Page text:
Michael Schaus

The House of Representatives voted yesterday to pass a debt limit increase with “no strings attached.” The agreement passed by a razor thin margin – with principally Democrat support. John Boehner led a vote where the majority of his caucus rebelled against the increase in borrowing authority for a nation that is already $17.2 trillion in debt. I wish my bank was as generous with lending authority as the GOP leadership and Democrats in Congress.

Of course, Democrats were quick to praise the John Boehner-approved credit increase. Harry Reid even made it a point to articulate his approval to the Washington Post (which was also pretty thrilled to see GOP leadership succumb to liberal tendencies). As a general rule, if someone like Harry Reid agrees with you, or praises your actions, some very serious questions should race through your mind. What did I do wrong? How did I get to this point? Do I really want to be here? Who am I? Did I just have a stroke? Am I on candid camera?

The vote has already garnered some harsh criticism from conservatives and libertarians who were optimistic that the agreement would be accompanied by some sort of spending restraints, or Democrat concessions. And while much of this anger is rightfully aimed at the “big spending” track record of Obama Inc., it is not necessarily DC as a whole that deserves scorn from fiscally minded political junkies.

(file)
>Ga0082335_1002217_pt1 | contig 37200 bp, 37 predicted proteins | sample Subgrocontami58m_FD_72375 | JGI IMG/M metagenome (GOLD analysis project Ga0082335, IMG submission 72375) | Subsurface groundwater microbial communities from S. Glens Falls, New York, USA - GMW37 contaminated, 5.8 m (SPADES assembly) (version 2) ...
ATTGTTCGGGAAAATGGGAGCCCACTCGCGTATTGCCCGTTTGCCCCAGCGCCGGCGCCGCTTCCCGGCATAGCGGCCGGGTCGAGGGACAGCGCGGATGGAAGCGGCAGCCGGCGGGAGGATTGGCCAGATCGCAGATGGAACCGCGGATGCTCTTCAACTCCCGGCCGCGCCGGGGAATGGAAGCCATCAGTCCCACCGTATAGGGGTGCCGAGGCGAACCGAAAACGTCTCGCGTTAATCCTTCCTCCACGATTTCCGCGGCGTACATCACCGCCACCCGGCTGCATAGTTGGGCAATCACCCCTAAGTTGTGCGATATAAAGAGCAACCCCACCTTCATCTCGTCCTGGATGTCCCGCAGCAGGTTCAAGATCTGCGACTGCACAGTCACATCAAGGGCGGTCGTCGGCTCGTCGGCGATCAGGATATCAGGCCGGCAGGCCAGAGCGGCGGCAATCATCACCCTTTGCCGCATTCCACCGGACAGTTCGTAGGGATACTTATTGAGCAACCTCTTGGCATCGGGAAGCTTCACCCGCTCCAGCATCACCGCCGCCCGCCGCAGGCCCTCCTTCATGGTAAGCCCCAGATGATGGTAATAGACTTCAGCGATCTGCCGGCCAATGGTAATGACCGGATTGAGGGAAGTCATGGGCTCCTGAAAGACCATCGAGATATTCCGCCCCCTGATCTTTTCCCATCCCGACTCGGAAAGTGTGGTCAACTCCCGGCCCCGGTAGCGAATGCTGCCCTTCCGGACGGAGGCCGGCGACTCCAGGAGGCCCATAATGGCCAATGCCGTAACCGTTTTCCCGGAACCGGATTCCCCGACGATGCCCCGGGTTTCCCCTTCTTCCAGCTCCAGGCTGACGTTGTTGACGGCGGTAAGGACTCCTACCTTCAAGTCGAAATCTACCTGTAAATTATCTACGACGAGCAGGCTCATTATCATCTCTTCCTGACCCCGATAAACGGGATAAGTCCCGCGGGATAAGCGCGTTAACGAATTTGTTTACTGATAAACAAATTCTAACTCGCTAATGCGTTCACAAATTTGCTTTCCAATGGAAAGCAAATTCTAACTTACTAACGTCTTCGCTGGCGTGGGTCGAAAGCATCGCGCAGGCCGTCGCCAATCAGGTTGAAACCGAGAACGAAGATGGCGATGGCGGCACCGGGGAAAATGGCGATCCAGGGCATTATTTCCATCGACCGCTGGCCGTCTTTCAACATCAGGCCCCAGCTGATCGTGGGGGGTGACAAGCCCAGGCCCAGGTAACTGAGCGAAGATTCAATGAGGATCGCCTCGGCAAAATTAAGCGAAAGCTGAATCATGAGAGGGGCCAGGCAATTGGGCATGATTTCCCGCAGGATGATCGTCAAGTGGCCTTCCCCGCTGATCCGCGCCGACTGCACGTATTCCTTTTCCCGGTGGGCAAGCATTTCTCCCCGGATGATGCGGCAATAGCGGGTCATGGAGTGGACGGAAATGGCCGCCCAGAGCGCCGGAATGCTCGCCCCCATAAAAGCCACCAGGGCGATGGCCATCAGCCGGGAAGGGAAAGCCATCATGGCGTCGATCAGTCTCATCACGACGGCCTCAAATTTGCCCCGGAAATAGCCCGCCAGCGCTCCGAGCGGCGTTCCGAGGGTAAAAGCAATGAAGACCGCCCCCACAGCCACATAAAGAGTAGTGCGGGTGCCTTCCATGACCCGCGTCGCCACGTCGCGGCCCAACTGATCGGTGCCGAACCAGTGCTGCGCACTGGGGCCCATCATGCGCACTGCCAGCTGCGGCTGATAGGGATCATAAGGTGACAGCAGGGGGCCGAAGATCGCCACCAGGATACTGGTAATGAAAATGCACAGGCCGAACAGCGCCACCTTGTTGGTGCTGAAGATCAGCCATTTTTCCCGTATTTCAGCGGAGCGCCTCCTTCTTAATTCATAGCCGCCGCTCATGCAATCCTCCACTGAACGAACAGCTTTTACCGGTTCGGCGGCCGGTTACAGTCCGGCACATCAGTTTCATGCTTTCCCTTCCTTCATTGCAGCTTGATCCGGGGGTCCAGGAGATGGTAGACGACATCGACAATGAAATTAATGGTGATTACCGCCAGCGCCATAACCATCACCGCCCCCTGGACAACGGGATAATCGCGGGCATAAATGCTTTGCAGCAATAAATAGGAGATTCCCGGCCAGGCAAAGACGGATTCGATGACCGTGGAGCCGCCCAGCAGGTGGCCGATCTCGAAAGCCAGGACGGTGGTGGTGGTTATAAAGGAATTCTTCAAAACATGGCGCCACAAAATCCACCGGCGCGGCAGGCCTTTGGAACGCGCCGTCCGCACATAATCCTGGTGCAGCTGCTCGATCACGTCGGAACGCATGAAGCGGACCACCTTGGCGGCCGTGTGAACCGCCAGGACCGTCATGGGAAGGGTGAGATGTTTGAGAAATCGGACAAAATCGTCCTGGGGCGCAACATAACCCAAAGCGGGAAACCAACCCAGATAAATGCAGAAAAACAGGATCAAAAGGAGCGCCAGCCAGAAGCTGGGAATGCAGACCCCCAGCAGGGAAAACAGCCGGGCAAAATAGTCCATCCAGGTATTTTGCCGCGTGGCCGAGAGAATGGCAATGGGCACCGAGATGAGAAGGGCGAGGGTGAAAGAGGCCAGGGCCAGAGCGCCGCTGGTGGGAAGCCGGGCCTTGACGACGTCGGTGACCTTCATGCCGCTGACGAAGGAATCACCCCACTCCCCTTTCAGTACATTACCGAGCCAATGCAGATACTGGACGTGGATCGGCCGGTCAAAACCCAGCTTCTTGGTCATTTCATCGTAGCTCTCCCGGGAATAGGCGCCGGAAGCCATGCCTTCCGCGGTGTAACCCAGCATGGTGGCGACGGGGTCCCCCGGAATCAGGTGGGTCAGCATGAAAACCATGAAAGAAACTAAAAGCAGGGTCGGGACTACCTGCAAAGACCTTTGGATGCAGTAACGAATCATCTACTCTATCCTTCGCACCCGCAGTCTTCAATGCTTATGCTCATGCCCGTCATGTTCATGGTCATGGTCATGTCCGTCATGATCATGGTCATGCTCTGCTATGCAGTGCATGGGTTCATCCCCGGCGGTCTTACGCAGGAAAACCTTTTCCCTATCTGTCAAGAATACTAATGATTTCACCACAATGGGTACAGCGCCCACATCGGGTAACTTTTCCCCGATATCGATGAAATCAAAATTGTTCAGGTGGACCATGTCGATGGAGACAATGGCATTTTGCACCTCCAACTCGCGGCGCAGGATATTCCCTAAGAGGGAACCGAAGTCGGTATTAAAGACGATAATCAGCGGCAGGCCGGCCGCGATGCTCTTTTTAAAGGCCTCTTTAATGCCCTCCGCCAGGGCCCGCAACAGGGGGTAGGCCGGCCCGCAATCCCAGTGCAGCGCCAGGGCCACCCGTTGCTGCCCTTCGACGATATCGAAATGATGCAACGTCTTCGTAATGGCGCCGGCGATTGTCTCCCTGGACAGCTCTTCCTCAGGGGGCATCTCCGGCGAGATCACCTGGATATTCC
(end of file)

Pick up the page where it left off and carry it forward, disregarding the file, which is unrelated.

The GOP establishment decided that a “controversy free” debt limit increase would somehow bolster the Party’s chances at dethroning Senator Harry Reid from his dictatorial post in the United States Senate. After all, it’s hard to make the GOP look like right wing wackos when they act just like Democrats.

Now, I understand the need to avoid a potentially devastating controversy right before midterm elections. But does that really mean we are incapable of using something like the debt ceiling negotiations as a platform to discuss our ideas? Heck, even Tip O’Neil was able to squeeze through some agenda priorities while President Regan controlled the power of the pen. As the Republican Party, have we really gotten to the point where we have abandoned all hope of winning the PR push? “Uh-oh… It’s an election year. We better act like Democrats.”


Michael Schaus

Michael Schaus is the Associate Editor for Townhall Finance, and the Executive Producer for Ransom Notes Radio. He is a former talk show host and political activist. Having worked in fields ranging from construction to financial investment, his perspectives and world views are forged with a deep understanding of what it means to be an American.
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